I've been in that situation many times. If you are in a big city (or even mid size) then there is likelihood the instruction will be in English. Or, there is often someone in the class who does speak English and can translate. And/or the instructor may come over to you and speak English to give you the instruction. I'd say don't worry as people are usually curious about visitors and will help you feel welcome.
I always go to local milongas when travelling! In fact I plan my business trips around the milongas of the place I am going to. Often I end up in places where I don't speak the local language and people don't speak English: China was one such place. This is the best feeling in the world - a pure, undiluted tango language. When you don't have to say anything, no small talk - just dancing! I also went to Austria, France, Spain, Switzerland. Some people there spoke English, some didn't. But everywhere I felt welcomed - Paris, Viena, Barcelona, Shanghai, Zurich...

One thing I have to say - the only place so far where I spent the whole night sitting, not a single cabeceo, all my miradas ignored, was New York. People in all other places are at least curious about new faces. I never spent the whole evenings with no dancing while abroad. Buy in New York... it was not my skill as I never got a chance to show it. People were just socializing with their own friends and looking over my head at my attempt to establish eye contact... That was disappointing. But will not deter me from going to every place I can when traveling! :)
I know that there is a facebook page for people who want to dance in airports, between two planes, I wonder if there is such a thing for travelers who want to dance in a foreign city and who happen to be in the same place.
At an airport you've nothing, have virtually to create your own milonga "on the fly".
But in a bigger city with well-established milongas - is it worth the effort to date someone for one or two tandas there?

@newbie: How should a tango community in a 8 million city be heterogeneous, e.g. cliquish?
Like LivingstonSeagull, I also try to fit a little tango into my business trips. I have generally found people cautiously welcoming - in Tango there seems to be a reluctance to dance with new folk, I guess in case they turn out to be a complete beginner - or just bad. Once you get past the first dance, it's usually a lot easier to get subsequent dances.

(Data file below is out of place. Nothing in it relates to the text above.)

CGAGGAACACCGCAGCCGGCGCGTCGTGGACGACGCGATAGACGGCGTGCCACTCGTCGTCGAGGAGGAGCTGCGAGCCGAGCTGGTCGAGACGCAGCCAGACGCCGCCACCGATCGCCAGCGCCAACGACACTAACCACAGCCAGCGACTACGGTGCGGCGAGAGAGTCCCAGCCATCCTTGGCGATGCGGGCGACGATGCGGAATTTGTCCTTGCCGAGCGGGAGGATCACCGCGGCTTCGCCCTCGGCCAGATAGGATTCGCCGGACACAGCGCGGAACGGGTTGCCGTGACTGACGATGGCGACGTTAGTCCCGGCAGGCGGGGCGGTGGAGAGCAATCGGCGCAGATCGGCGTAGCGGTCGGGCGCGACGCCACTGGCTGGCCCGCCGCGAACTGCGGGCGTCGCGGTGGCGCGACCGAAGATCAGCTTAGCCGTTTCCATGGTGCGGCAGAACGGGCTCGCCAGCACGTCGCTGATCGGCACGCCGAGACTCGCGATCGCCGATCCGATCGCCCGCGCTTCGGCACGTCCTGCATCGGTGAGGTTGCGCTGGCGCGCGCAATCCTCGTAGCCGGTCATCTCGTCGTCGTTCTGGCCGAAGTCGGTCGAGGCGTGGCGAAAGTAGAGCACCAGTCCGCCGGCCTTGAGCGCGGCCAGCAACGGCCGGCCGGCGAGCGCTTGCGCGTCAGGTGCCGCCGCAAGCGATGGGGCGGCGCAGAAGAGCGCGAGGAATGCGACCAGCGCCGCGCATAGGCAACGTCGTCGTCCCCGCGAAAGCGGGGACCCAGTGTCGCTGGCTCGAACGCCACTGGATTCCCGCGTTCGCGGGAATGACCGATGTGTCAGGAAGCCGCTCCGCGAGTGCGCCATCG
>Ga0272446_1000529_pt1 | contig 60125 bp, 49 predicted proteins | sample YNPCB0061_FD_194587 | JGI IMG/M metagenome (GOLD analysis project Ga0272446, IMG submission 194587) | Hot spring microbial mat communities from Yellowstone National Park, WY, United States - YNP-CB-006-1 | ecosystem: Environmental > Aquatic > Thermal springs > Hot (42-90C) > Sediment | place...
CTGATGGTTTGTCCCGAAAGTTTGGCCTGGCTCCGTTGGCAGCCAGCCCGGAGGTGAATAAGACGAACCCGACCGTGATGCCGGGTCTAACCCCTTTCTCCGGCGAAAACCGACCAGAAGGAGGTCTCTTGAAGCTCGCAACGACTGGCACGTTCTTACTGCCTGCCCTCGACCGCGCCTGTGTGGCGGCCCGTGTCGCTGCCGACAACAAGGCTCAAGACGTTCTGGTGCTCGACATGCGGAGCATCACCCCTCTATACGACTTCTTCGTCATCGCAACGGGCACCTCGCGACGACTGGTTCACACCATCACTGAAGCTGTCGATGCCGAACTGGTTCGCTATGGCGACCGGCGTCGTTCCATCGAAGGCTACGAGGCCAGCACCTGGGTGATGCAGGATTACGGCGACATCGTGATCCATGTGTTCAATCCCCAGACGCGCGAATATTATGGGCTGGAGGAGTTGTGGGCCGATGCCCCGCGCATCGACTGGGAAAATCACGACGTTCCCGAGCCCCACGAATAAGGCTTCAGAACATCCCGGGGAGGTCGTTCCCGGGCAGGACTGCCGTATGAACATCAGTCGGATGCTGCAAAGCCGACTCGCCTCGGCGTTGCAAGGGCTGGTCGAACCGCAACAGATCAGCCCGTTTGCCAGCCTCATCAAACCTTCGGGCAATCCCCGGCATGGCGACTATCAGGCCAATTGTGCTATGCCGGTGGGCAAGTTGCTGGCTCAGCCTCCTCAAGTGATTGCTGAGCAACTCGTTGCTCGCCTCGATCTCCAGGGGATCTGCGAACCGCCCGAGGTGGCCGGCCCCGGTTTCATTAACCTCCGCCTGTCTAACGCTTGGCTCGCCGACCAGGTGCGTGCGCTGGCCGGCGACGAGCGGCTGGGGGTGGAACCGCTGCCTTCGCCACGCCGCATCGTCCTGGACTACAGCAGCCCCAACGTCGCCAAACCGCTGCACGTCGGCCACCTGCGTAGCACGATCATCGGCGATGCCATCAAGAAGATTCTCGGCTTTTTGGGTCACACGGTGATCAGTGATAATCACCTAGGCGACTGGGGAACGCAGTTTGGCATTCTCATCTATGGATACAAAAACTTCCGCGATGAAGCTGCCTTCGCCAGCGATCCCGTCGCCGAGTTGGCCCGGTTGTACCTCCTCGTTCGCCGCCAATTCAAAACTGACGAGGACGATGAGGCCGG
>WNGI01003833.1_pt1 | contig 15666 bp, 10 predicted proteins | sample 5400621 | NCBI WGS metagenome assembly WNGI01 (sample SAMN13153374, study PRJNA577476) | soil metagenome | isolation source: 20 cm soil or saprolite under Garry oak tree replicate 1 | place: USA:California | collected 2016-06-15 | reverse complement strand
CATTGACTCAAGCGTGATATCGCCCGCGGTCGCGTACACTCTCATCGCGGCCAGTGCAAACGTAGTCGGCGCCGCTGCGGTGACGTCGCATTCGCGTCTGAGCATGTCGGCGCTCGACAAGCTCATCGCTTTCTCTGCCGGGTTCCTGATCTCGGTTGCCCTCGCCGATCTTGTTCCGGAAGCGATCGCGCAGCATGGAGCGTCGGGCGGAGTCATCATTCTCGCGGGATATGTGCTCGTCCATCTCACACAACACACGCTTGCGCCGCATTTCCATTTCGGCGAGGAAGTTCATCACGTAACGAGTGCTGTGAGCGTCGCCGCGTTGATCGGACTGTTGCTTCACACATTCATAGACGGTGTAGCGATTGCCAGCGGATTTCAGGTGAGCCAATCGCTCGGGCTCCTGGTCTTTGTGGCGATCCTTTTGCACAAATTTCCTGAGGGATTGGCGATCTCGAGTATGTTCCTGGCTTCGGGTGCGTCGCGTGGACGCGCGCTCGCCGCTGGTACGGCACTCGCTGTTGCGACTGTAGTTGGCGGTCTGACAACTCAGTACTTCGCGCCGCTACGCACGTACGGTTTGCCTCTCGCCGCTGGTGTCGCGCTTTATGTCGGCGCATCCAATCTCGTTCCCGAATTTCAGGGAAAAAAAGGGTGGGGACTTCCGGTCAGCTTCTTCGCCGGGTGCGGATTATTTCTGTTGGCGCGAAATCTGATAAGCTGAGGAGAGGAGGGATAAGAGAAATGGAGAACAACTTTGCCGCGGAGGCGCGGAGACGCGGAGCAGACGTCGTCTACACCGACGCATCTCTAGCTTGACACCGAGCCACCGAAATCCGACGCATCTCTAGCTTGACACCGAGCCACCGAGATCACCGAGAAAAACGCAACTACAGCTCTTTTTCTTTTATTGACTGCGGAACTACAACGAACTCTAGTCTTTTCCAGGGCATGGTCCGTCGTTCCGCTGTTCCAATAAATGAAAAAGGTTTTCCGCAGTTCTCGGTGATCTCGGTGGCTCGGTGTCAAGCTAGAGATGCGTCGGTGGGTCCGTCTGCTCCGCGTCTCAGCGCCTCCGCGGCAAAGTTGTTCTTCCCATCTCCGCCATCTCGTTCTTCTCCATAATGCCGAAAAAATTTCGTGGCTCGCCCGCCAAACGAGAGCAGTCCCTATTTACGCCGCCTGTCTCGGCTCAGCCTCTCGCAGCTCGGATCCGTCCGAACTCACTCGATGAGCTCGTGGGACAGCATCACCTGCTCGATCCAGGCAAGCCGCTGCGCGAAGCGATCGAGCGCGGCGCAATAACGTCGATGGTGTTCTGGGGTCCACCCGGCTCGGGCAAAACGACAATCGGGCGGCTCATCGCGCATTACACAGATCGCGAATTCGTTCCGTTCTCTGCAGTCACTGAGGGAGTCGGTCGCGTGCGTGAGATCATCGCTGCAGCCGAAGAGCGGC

My favourite work-around is to try to get to any pre-milonga class as you can generally dance with someone you met in class thus avoiding the whole first mirada/cabeceo issue.

As LivingstonSeagull says, language doesn't tend to be a problem


Staff member
From my experience and observations (in the US), big crowded milongas tend to be more difficult for new faces (visitors or newbies), than the smaller ones. Also, at some milongas (at least in the Northeast, like New York and Boston), some women will ask men to dance (verbally). In that type of environment, a new women is at a big disadvantage, if she's just sitting there, waiting for a cabeceo.
I can see that. I like dancing with newbies fine, but if it's very crowded I don't want to take a risk on an unknown follower. If they don't know how to keep their dance small, we run a greater risk of bumping into someone. I danced with a new (to me) person on a crowded floor last week, and they liked big, dramatic Pugliese-appropriate steps. I like them too, but I definitely wasn't leading them, and they were way too big for the space. I had to stop them mid-song to say, "let's keep our steps tiny, so we don't bump anyone"
I don't know an activity where it is easier to get contact during a journey than Tango. And I'm happy that the Internet is there to get informations on time.
If I'm well in balance in my local community, I can get over a mediocre experience abroad from time to time...
When traveling I always try to work in as many milongas as I can. Even if I don't dance I can listen to the music and enjoy the ambience. Oftentimes I'll be able to chat with someone, maybe find out more about food and entertainment in the area.